SALT LAKE CITY — A controversial bill cracking down on social media moderation policies that was vetoed by the governor is coming back.
Sen. Mike McKell, R-Spanish Fork, confirmed to FOX 13 that he has opened a bill file in the Utah State Legislature to bring it back. At its heart, the legislation demands that social media companies like Twitter and Facebook be more clear about their comment and posting moderation policies.
"I do think there’s content that should not be on Facebook. I do think there’s content that should not be on Twitter," Sen. McKell said. "But I think it’s fair for consumers to have an expectation of what the policy is for Facebook and Twitter in advance."
The original bill passed the Utah State Legislature earlier this year, but was vetoed by Governor Spencer Cox. While acknowledging concerns about social media "bias," the governor also had concerns about First Amendment legal challenges. Sen. McKell said he considered it a "friendly veto" and promised to keep working on the legislation.
"The bill that I had did not limit any type of content whatsoever, it was simply a transparency policy," Sen. McKell told FOX 13. "It required social media companies to be upfront about what their moderation practices are and it was a call for social media companies to be fair in the application of their own policies."
But the original bill also required social media companies to notify consumers when they were banned and why, allowed for someone to appeal it, and created a way for aggrieved Utah consumers to file complaints with the state against tech companies.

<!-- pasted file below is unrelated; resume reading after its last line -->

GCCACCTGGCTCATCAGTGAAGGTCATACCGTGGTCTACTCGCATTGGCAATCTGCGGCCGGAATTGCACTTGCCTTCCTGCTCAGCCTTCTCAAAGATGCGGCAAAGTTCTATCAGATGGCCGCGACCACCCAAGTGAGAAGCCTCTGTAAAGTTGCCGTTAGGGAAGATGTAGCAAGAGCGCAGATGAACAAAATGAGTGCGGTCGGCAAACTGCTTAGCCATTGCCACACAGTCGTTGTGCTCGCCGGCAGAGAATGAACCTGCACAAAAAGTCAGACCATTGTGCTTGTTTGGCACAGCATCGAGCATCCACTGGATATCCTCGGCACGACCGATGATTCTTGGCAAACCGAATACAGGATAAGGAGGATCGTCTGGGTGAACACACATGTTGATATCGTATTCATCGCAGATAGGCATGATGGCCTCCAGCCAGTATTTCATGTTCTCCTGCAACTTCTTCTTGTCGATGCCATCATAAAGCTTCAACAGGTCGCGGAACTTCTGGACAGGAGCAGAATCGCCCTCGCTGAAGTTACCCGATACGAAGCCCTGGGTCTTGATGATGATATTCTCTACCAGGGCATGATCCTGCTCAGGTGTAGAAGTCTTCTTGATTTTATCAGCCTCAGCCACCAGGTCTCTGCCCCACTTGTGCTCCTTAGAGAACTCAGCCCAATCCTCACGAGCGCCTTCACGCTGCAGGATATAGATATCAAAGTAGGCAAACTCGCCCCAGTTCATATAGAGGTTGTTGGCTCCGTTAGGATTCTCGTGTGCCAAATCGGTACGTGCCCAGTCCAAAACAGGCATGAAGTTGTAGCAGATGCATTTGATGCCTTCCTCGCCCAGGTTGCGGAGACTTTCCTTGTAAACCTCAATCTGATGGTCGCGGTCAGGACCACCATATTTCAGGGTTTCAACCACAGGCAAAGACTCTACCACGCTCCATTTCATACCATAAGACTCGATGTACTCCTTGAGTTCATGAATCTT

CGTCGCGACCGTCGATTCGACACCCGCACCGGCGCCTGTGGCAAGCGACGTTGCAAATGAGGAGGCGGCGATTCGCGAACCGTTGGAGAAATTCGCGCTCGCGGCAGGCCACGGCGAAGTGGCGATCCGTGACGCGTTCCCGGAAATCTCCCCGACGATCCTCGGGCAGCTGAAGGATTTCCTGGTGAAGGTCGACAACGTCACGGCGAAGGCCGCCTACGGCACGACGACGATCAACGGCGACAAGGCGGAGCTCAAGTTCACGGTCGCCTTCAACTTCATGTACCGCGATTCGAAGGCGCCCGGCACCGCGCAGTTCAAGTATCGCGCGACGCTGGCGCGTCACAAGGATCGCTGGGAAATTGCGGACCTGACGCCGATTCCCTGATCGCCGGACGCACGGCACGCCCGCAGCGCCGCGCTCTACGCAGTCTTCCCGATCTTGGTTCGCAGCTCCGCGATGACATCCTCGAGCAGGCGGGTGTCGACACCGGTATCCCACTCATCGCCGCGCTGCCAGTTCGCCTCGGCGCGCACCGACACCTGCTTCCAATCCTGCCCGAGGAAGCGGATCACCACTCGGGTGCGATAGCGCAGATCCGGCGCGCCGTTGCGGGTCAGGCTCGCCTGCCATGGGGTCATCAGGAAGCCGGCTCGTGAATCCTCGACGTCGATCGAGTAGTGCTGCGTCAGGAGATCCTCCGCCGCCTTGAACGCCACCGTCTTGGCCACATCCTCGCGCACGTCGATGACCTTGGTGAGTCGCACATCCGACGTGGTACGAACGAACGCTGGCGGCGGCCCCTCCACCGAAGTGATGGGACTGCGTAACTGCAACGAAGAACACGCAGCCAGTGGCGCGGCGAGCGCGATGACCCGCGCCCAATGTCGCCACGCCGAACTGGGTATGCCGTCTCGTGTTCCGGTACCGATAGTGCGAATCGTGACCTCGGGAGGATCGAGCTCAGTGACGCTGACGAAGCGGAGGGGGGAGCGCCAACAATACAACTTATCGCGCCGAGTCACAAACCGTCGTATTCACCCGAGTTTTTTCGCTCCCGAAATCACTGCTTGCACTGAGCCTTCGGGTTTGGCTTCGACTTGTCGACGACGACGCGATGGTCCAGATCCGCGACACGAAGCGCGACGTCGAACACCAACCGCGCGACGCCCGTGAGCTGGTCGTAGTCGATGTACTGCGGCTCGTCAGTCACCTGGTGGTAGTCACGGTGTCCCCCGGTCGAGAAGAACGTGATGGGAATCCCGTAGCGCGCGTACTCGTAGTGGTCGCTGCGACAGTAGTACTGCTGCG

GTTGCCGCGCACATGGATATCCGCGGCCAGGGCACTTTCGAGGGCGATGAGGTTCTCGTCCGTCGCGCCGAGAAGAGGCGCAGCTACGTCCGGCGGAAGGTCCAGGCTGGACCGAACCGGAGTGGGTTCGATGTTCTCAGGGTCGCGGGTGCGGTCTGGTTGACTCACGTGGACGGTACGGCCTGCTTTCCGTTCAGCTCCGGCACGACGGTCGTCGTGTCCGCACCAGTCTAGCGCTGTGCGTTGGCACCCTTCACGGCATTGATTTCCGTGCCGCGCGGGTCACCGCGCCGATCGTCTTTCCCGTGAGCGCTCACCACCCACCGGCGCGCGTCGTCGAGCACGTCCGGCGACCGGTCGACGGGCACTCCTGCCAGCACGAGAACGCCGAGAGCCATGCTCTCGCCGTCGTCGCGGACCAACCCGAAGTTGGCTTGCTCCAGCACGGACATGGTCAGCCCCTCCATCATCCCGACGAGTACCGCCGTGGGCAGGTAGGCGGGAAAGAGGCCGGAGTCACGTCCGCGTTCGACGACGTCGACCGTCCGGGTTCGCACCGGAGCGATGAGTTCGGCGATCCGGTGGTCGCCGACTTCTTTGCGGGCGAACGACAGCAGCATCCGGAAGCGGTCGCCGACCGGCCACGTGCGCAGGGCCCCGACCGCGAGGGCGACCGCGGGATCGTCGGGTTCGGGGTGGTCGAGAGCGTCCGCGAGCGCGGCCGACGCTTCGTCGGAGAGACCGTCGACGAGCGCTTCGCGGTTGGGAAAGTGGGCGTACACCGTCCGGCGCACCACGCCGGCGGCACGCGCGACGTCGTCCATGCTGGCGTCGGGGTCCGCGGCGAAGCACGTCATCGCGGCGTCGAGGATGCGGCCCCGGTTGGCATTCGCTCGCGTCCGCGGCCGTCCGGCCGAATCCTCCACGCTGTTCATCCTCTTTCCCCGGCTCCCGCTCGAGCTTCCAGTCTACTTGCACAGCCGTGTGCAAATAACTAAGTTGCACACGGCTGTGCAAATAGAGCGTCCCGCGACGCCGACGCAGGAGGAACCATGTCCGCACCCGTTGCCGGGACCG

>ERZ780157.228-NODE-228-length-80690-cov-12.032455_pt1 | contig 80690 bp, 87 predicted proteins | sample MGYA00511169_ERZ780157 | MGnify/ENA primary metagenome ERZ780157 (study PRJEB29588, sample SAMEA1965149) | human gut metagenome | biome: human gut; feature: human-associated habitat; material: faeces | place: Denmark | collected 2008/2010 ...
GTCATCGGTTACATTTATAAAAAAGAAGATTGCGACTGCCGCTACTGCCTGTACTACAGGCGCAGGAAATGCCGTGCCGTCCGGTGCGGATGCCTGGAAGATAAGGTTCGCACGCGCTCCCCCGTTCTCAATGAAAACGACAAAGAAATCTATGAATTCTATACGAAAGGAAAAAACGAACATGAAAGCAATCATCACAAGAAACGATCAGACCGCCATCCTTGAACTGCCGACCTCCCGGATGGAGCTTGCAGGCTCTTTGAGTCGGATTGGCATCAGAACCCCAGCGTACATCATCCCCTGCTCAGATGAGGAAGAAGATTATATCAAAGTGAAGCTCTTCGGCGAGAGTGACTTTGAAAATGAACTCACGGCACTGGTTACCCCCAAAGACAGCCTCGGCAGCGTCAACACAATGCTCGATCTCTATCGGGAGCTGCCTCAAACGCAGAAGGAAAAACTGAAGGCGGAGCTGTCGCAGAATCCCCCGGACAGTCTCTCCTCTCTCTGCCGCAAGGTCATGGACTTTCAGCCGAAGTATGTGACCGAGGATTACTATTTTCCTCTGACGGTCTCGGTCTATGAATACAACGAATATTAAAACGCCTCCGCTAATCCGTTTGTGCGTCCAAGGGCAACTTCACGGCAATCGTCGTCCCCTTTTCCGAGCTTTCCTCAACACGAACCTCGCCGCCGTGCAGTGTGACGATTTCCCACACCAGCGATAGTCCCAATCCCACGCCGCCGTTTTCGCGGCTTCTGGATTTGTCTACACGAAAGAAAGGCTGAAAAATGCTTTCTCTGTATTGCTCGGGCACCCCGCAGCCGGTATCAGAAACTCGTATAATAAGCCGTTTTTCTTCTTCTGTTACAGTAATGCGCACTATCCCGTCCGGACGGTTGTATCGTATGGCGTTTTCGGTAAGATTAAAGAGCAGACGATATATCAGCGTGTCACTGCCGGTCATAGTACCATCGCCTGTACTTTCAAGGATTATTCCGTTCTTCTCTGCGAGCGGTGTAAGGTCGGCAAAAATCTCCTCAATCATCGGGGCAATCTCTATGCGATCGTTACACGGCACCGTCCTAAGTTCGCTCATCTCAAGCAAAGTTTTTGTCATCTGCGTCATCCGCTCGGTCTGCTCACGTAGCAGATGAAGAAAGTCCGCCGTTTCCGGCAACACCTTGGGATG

James Czerniawski with the Libertas Institute, a libertarian-leaning policy group, said a number of states are pursuing these types of bills following President Trump's removal from social media and a perception of bias against conservatives.
"Data that we know right now shows that conservatives are some of the top performers on social media websites and the reality is, when we’re thinking through this policy question it’s extraordinarily complicated," he said.
The Libertas Institute opposed the bill and has warned that such legislation could ultimately backfire.
"If you’re asking a social media company to moderate consistently and fairly and list out all the policies they’re going to take down content for and you’re putting liability on them, they’re going to opt for the solution that limits their liability as best they can," Czerniawski said. "That means less speech for you, for me, for everybody. That’s been one of the best things about the internet is it’s given voice to the voiceless."
Sen. McKell said President Trump getting kicked off social media is not his motive for the legislation, and he pointed out that Republicans and Democrats alike have raised concerns about Section 230, the federal law that deals with immunity for tech platforms that host third-party speech. The senator said he preferred Congress deal with it, but said his bill would advance the issue in Utah.
"I don’t think there’s fairness in how moderation policies have been applied," Sen. McKell said.
The bill will be heard by the legislature over the next few months, potentially returning for a vote in the 2022 session.